For York, the downshift in his approach to transportation came after traditional vehicles didn’t suit his needs.
“I found that I was avoiding my bicycle in the morning. I decided it was due to the fact that I didn’t want to get sweaty,” York said. His motorcycle left him feeling windblown and unprofessional, and even a sheltered, electric bike he built himself didn’t do the trick.
“I really wanted to know why, when I came to the fork in the road at my front door, why do I want to avoid the two-wheeled transportation?” he said.
As more and more people ask themselves those ethical questions—or just get fed up with traffic or the price of gas—alternative transportation becomes less of a hippie soapbox and more of a modern-day reality.
Communities nationwide are adapting to accommodate people who would rather ride their bikes or take the bus than struggle through city streets. Ironically, it was the invention of the automobile that helped lead to urban sprawl.
“This is the car culture and the era of the car,” said Ed McLaughlin, head of the Chico VELO cycling organization. Cars are no longer a tool but a destination in themselves, he said, and “the end result is death by morbidity.”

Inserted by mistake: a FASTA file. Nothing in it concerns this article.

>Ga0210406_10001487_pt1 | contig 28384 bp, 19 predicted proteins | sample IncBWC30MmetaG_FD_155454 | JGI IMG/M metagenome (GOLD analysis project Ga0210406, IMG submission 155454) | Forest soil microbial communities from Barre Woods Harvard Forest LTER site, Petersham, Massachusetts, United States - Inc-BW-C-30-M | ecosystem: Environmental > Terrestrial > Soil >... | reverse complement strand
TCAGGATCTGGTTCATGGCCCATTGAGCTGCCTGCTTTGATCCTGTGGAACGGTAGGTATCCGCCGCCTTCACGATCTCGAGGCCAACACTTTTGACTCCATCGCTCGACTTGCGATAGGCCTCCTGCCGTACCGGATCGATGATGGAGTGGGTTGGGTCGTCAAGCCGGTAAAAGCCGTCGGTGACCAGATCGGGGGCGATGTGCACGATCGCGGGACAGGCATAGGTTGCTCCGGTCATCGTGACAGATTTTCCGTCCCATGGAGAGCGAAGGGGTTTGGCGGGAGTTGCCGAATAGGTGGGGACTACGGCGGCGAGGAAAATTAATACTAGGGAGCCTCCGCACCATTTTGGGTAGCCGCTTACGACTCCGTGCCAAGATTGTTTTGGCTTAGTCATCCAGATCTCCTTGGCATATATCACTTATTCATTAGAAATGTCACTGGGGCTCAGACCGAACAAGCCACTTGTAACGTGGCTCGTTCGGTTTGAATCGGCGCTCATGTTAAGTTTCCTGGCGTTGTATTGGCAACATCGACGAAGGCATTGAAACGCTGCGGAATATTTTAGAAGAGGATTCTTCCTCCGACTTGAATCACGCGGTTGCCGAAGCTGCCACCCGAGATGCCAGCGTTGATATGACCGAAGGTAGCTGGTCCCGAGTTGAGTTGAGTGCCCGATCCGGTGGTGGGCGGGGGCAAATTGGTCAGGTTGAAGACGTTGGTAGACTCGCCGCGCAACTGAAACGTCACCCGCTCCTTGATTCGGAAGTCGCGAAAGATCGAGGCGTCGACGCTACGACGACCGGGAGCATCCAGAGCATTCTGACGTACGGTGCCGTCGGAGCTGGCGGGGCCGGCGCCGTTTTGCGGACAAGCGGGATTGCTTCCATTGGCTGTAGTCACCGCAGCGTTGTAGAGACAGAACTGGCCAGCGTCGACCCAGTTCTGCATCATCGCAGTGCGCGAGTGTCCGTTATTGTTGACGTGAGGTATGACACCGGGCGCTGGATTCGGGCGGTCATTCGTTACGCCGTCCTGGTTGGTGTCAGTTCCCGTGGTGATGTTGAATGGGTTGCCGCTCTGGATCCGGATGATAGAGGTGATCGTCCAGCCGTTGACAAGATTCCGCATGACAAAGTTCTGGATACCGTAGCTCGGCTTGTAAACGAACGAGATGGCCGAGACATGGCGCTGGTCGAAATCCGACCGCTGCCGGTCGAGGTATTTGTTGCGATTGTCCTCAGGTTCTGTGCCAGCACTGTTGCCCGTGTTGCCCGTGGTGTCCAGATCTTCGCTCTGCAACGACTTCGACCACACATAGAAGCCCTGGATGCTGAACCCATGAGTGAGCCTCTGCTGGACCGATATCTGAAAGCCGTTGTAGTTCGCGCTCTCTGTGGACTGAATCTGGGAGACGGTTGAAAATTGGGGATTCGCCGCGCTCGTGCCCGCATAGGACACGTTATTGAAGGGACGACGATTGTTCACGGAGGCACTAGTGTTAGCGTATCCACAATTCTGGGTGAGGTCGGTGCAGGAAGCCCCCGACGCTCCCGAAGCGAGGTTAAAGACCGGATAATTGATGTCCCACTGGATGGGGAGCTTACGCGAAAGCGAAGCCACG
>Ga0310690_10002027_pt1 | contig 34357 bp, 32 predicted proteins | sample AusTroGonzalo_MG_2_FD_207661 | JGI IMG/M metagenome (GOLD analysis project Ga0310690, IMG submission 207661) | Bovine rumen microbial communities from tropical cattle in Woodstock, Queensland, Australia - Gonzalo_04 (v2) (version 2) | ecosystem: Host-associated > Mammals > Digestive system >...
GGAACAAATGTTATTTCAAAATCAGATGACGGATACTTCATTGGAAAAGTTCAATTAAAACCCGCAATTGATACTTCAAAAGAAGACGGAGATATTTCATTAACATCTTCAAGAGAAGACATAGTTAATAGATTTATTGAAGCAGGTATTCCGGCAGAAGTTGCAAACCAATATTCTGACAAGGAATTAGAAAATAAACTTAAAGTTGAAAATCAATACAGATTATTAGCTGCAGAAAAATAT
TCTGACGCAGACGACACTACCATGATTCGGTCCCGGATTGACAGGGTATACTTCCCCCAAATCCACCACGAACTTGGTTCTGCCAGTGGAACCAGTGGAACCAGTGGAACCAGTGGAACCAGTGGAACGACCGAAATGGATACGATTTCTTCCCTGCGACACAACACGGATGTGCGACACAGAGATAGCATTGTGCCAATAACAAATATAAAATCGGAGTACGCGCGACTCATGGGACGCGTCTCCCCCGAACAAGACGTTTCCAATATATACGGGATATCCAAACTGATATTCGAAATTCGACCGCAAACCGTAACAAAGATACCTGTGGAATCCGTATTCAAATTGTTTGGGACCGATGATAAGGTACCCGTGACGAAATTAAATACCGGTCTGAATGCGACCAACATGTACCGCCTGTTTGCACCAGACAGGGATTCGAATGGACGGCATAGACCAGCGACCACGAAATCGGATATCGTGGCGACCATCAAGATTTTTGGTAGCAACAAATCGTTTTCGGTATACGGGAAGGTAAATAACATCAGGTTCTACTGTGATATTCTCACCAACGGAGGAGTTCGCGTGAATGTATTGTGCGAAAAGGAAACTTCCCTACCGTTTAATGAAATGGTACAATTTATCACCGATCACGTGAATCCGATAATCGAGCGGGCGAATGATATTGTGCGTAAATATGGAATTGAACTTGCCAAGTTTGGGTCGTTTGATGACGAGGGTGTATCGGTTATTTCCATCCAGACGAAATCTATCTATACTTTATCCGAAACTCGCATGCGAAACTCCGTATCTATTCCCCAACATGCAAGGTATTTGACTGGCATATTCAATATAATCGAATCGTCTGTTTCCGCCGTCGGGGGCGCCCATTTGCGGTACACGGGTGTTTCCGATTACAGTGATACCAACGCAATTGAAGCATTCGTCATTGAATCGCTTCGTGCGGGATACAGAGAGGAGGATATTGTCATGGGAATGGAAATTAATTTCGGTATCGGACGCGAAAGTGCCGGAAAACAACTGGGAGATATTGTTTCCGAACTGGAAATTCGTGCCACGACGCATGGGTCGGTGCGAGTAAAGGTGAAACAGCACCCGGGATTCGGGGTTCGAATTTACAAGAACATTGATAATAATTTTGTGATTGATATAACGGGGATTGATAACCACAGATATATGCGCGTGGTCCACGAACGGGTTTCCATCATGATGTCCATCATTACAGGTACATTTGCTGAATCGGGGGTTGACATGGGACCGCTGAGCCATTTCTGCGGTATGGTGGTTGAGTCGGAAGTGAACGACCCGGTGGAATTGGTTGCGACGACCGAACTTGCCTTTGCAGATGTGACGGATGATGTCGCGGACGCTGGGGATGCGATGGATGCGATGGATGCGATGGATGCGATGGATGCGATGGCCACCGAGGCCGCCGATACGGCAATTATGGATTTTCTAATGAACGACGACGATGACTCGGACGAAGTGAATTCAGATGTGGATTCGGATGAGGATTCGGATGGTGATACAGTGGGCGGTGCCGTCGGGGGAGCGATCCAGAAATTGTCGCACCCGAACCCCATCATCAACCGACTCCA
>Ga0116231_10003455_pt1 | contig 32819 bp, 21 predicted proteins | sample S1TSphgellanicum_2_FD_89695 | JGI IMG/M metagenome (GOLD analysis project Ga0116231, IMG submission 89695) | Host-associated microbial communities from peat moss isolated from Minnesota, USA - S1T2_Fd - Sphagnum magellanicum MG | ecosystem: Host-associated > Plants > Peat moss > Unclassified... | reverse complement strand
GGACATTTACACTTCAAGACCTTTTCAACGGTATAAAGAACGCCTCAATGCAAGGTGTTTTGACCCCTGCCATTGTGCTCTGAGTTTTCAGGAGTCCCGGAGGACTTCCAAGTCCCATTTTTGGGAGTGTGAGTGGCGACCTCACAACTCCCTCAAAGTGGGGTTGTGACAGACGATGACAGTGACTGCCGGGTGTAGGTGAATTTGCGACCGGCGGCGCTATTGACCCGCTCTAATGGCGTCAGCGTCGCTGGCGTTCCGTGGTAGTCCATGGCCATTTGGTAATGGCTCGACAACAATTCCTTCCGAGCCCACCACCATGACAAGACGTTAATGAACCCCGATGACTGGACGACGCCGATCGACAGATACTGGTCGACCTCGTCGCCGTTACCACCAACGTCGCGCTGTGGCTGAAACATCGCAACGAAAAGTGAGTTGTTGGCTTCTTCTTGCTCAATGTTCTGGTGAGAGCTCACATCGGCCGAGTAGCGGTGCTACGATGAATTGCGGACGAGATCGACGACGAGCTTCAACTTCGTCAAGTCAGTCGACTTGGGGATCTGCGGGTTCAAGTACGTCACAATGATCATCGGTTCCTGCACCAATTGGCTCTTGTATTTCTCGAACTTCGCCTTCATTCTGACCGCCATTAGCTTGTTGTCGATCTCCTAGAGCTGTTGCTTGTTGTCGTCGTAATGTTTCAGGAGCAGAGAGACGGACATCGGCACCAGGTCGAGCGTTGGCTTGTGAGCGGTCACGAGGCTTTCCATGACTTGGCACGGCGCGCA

McLaughlin hasn’t owned a car in 20 years—he rents when he needs to—and is proud of it.
“I think the city is naturally predisposed to be a good bike town,” he said. (Chico, incidentally, was named the most bike-friendly town in the nation by Bicycling Magazine in 1997.) Flat and only five miles from end to end, and with no strict dress code for the most part, it allows pretty much any type of business to be done by bike, McLaughlin said.
Telecommuting and carpooling, too, save resources and money. But another long-term solution may be vehicles like York’s.
The U.S. Department of Energy has classified several fuels as alternatives to gasoline. They range from electricity to hydrogen to ethanol to solar power.